It’s food dogma: calories in, calories out. If you count more calories than you expend, you will gain weight; if you consume fewer calories, you will lose weight. Keeping track of it has never been simpler where you are with this calorie balance. Hundreds of diet-tracking applications, ranging from MyFitnessPal to Livestrong, provide dietary specifics for thousands of foods in their directories. They appear to be able to tell you exactly how many calories you need to lose or sustain your weight based on your age, height, and sex. Is it, however, really that simple?
Experts believe the answer is most likely no. Though regular diet control can help certain people lose weight (maintaining a weight loss is another story), calorie tracking isn’t as precise as it seems.
In reality, keeping track of the daily calorie intake does not necessarily correspond to the number of calories our bodies eat and burn.
Susanne Votruba, a researcher at the National Institute of Diabetes and Digestive and Kidney Diseases, states, “People should not focus on this as the Bible of food consumption and expenditure” (NIDDK).
What exactly is a calorie?
So, where did the calorie originate in the first place? Wilbur Olin Atwater, an American chemist, set out to calculate the amount of energy we bring into our bodies by simply blowing food up in the late 1800s. Atwater used a bomb calorimeter, which is an enclosed container containing a known volume of water that tests the amount of heat emitted during a chemical reaction. He’d put the food inside the device, turn on the power, and boom. The calorie is the unit of energy used to increase the temperature of one milliliter of water by one degree Celsius. The greater the energy of the food, the more it can heat the ambient water. (Calories on a diet label are kilocalories, which are the amount of energy used to increase a liter of water temperature by one degree.)
Of course, our bodies don’t need any molecule of food we consume, so Atwater even gathered and blew up the participants’ poop and pee. Atwater calculated nine calories in a gram of fat, four calories in a gram of carbohydrates, and four calories in a gram of protein-based on the energy discrepancy between what participants consumed and what they excreted. That’s the device we’ve got now. (Only on special occasions can we even blow up food.)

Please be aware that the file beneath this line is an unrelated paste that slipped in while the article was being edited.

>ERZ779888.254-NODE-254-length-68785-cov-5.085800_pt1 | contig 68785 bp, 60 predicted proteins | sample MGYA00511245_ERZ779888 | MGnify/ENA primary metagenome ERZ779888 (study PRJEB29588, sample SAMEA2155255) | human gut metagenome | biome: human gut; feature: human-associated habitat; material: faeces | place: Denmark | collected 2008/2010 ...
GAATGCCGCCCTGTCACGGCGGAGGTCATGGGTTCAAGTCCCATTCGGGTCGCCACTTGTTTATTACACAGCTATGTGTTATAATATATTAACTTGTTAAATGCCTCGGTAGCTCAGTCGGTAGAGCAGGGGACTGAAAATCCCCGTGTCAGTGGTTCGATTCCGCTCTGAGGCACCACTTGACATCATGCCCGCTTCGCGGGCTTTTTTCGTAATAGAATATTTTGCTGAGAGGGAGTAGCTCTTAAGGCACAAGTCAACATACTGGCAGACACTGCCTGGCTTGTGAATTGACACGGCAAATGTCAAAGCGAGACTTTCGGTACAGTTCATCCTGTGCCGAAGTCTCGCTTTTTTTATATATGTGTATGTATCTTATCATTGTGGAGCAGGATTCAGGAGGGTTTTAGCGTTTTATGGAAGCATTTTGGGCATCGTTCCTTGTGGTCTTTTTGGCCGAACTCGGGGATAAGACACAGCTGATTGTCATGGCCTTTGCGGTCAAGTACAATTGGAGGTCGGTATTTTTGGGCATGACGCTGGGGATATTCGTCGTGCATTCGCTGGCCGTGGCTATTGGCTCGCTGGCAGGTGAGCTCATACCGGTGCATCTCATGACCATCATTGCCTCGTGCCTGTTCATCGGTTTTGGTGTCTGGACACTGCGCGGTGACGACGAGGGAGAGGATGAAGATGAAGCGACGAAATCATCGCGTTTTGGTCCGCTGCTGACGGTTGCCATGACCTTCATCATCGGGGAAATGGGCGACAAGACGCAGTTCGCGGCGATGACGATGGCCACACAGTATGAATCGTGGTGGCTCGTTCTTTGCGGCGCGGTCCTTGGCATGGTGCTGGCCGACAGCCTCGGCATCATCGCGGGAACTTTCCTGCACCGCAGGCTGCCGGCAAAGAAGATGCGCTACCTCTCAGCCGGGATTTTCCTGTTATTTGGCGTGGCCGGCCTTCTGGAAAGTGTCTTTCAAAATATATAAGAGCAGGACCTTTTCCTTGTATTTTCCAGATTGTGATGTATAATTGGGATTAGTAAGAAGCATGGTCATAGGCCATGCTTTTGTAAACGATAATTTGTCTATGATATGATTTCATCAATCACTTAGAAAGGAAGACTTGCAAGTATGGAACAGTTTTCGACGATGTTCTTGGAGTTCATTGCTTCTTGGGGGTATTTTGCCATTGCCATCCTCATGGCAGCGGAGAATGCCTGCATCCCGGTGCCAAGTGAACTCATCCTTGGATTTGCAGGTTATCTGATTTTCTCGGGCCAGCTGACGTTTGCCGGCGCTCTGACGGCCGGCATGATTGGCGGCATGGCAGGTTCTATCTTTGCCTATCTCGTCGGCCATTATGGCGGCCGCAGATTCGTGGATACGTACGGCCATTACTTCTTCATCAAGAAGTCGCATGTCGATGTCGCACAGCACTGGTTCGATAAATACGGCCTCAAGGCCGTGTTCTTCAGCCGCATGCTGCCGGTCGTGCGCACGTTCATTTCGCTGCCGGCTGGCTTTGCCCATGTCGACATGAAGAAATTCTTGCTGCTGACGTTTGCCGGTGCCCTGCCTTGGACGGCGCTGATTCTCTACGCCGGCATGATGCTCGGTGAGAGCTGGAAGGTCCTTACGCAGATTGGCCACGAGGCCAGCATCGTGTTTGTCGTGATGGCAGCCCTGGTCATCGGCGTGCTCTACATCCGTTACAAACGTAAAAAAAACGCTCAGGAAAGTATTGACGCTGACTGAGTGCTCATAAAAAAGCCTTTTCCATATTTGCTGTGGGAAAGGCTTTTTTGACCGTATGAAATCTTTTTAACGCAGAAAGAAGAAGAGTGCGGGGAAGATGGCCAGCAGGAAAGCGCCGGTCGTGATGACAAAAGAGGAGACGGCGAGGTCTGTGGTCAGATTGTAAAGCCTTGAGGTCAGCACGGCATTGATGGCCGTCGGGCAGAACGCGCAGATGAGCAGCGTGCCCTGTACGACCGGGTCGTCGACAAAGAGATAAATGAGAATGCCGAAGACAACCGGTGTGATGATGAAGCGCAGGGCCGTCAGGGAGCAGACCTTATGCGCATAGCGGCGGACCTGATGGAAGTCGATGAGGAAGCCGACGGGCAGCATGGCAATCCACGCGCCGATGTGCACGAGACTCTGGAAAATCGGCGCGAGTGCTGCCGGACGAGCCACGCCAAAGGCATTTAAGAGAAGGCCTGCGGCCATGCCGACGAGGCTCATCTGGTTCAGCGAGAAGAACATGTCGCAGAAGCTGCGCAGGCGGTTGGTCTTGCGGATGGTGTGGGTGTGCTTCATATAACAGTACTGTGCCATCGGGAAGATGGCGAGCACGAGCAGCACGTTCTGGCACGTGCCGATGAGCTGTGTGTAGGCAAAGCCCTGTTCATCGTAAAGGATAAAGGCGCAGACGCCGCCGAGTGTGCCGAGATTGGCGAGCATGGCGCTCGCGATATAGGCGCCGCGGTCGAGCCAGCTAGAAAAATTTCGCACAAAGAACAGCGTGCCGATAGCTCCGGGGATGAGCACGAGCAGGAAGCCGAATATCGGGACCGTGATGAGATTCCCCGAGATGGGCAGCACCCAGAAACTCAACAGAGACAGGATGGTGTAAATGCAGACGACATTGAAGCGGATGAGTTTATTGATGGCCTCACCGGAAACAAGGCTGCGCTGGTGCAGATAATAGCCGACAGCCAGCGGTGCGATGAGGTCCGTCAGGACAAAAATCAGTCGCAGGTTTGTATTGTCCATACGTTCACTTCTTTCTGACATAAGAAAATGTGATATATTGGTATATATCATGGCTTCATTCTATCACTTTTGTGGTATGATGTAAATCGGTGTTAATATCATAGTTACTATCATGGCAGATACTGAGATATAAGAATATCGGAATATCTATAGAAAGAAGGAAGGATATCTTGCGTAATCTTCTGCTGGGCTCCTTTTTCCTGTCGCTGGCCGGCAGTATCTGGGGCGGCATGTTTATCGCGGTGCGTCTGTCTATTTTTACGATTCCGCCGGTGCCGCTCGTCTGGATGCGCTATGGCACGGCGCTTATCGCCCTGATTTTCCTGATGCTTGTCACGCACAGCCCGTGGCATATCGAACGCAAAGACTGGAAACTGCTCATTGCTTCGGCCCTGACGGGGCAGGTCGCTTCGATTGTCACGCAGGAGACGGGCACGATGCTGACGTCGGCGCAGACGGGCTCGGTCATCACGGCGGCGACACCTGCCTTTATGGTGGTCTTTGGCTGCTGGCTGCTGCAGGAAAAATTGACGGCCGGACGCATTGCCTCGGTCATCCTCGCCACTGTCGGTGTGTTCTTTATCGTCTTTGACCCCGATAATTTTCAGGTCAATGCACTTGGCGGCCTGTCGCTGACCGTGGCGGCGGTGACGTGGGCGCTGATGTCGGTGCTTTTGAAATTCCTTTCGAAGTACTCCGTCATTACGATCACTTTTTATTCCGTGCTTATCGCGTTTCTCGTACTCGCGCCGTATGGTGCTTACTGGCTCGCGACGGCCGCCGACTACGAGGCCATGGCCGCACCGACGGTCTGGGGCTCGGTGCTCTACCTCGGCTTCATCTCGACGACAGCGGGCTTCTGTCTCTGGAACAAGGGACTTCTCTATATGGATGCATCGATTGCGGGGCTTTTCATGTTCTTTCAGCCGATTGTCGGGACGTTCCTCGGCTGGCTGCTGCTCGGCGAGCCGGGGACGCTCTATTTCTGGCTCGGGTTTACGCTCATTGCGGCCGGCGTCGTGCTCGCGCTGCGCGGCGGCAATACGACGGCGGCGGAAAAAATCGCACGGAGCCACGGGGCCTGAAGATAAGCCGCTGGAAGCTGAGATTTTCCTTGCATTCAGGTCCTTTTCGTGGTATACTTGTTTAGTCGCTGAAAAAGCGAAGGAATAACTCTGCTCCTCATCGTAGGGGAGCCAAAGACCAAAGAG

Unfortunately, humans have not bombed calorimeters, and not all diets are made equal. According to David Baer, a research physiologist at the US Department of Agriculture, Atwater’s method was reasonably reliable for the foods he measured. Still, it was never meant to be generalized to any morsel we put in our mouths today. “When you apply it to those ingredients, Atwater’s method just falls apart,” Baer notes.
According to Peter Ellis, a biochemist at King’s College London, Atwater’s method doesn’t tell us what happens to various foods when they pass through our human digestive systems or how our bodies consume those nutrients. “We’ve understood for a long time that how foods are digested varies greatly,” Ellis says.
All foods are not created equal.
Take, for example, nuts. According to the Atwater scheme, a few handfuls of nuts entered into your diet-tracking software might make a significant dent in your regular calorie target. However, evidence shows that we do not have access to any of those calories. According to Ellis, fat molecules in nuts are encapsulated inside cell walls consisting of dietary fiber that we can’t digest. It turns out that our digestive system isn’t very good at getting into those cells and extracting the fat. Ellis and his collaborators put this theory to the test by consuming a diet rich in almonds and only minimal quantities of other foods. The feces of the subjects were then gathered and examined. Many of the almond fragments had gone through the digestive system unchanged, even retaining their fat molecules, according to their findings, which were published in the American Journal of Clinical Nutrition.